Night of the living mink


Night of the living mink

Zombie-mink are rising from the dead in Denmark and threatening to spread a new and mysterious mutant coronavirus. Some months ago, the Danish government discovered that a new strain of COVID-19 was running rampant in the country’s mink population, whose silky pelts make up the bulk of Europe’s fur trade.


The Danish response? Minkocide. Some 17 million mink were culled and hastily buried in mass graves. Cut to now and it turns out not all of the mink were dead. Indeed, there is evidence that some of the mink have burrowed out of their shallow graves and stolen away into the countryside.


A fence around the pits will be put up to keep the zombified mutant mink from escaping and infecting wider society.


Another worry is that the decomposing bodies are releasing toxic gasses into the air that probably carry the virus. Worse still, these macabre plague pits, swelling with over 10,000 tonnes of dead mink, are located next to a bathing lake and a source of drinking water. Many are now asking whether mink-human transmission is likely to occur and what exactly this would mean for the pandemic.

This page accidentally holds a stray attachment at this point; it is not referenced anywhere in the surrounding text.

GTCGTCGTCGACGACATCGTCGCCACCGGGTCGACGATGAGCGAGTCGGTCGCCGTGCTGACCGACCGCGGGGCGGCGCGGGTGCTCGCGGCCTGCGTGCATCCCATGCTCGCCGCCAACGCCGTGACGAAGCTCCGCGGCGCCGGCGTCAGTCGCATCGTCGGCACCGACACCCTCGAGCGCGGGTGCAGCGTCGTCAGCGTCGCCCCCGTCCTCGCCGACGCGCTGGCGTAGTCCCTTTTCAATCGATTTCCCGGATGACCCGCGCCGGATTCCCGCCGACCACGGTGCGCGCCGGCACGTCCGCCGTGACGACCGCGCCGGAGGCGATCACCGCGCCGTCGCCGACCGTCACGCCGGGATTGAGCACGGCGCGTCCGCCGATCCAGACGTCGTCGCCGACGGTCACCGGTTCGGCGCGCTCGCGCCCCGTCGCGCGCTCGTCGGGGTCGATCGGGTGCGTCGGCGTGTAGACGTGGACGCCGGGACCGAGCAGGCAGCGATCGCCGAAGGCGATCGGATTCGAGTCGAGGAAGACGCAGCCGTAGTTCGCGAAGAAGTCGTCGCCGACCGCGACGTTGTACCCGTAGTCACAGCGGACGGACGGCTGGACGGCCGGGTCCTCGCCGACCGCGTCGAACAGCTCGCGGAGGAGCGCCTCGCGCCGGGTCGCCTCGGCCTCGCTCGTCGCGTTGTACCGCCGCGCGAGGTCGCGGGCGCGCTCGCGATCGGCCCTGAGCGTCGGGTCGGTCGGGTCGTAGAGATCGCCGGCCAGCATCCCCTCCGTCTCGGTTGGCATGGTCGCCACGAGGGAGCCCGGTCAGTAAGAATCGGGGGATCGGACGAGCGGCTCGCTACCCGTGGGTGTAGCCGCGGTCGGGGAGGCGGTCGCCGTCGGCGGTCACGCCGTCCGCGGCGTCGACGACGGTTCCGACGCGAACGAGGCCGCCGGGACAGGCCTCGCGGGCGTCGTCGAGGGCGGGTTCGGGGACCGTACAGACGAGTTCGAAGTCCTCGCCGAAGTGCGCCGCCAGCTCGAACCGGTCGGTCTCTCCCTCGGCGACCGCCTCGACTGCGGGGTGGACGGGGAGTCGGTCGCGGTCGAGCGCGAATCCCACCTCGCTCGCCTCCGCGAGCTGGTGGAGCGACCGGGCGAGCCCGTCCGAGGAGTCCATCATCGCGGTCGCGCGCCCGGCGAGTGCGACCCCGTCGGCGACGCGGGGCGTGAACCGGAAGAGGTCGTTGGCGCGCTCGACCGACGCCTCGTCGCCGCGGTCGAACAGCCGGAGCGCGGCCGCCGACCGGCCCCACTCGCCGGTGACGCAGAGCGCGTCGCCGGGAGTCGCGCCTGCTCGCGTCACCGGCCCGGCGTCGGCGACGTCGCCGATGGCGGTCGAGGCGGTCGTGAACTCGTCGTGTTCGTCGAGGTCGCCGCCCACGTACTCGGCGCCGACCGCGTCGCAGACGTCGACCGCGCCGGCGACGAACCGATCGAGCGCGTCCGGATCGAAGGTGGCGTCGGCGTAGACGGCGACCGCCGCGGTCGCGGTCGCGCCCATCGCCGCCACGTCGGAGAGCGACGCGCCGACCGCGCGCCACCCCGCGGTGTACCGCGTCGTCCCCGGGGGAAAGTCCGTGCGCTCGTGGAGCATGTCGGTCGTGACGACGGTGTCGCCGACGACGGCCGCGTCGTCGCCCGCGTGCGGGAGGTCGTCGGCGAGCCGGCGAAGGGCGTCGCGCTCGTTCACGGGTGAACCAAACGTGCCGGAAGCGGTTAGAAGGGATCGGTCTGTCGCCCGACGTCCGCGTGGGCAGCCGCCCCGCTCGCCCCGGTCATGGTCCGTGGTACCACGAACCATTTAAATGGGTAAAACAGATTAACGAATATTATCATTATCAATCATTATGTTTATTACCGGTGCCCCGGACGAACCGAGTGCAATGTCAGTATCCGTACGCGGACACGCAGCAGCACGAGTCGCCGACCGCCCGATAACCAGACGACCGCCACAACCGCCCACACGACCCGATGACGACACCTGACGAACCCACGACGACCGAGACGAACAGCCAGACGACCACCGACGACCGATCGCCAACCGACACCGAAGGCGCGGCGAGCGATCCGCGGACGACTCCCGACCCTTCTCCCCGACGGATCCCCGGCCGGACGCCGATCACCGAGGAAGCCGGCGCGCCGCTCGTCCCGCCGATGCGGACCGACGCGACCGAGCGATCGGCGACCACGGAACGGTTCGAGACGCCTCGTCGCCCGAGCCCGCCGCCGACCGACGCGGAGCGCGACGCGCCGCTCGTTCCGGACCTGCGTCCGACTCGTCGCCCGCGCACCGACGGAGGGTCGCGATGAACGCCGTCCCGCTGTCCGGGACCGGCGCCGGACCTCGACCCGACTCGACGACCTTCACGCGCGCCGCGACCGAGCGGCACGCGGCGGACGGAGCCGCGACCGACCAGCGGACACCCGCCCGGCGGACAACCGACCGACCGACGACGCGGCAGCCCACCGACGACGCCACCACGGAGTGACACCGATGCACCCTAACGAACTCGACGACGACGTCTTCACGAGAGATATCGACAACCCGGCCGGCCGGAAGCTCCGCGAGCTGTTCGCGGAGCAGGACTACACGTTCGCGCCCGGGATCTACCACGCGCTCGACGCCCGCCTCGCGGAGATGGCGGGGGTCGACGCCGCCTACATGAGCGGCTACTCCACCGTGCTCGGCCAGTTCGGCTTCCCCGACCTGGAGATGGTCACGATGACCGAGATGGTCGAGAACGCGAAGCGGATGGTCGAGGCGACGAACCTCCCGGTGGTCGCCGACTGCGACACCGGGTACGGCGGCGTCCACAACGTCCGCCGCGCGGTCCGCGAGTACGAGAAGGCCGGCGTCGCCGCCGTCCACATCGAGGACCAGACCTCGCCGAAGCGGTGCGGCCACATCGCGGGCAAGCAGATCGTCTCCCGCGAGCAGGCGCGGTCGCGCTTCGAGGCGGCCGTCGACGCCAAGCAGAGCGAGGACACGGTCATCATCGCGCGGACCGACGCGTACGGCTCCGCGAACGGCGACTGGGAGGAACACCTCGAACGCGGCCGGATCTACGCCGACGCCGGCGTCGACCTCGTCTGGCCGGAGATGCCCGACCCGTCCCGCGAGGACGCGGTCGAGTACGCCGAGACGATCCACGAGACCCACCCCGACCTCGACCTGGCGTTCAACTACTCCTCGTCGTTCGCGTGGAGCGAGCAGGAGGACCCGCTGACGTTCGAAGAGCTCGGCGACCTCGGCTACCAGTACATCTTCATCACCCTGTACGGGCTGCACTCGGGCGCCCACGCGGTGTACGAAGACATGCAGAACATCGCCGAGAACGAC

The minkocide has all but ended the fur trade in Denmark and devastated the livelihoods of hundreds of mink farmers. Critics of the trade will be quick to pounce on this crisis and claim that the fur trade should never have been allowed in the first place, although culling the mink in their millions probably isn’t the best thing for animal rights either.


Visiting the farms recently, Danish Prime Minister Mette Frederiksen wept over the plight of mink farmers.


“We have two generations of really skilled mink farmers, father and son, who in a very, very short time have had their life’s work shattered, and that… It’s been emotional for them. Sorry. For me as well”


But in a regrettable turn of events, the graves have been deemed illegal under environmental standards and local mayors are calling for them to be dug up and incinerated.


But while the crisis continues to unfold and their remains no evidence of inter-special transmission, Danes have advised each other on Twitter to ‘run… The mink are coming for you’.

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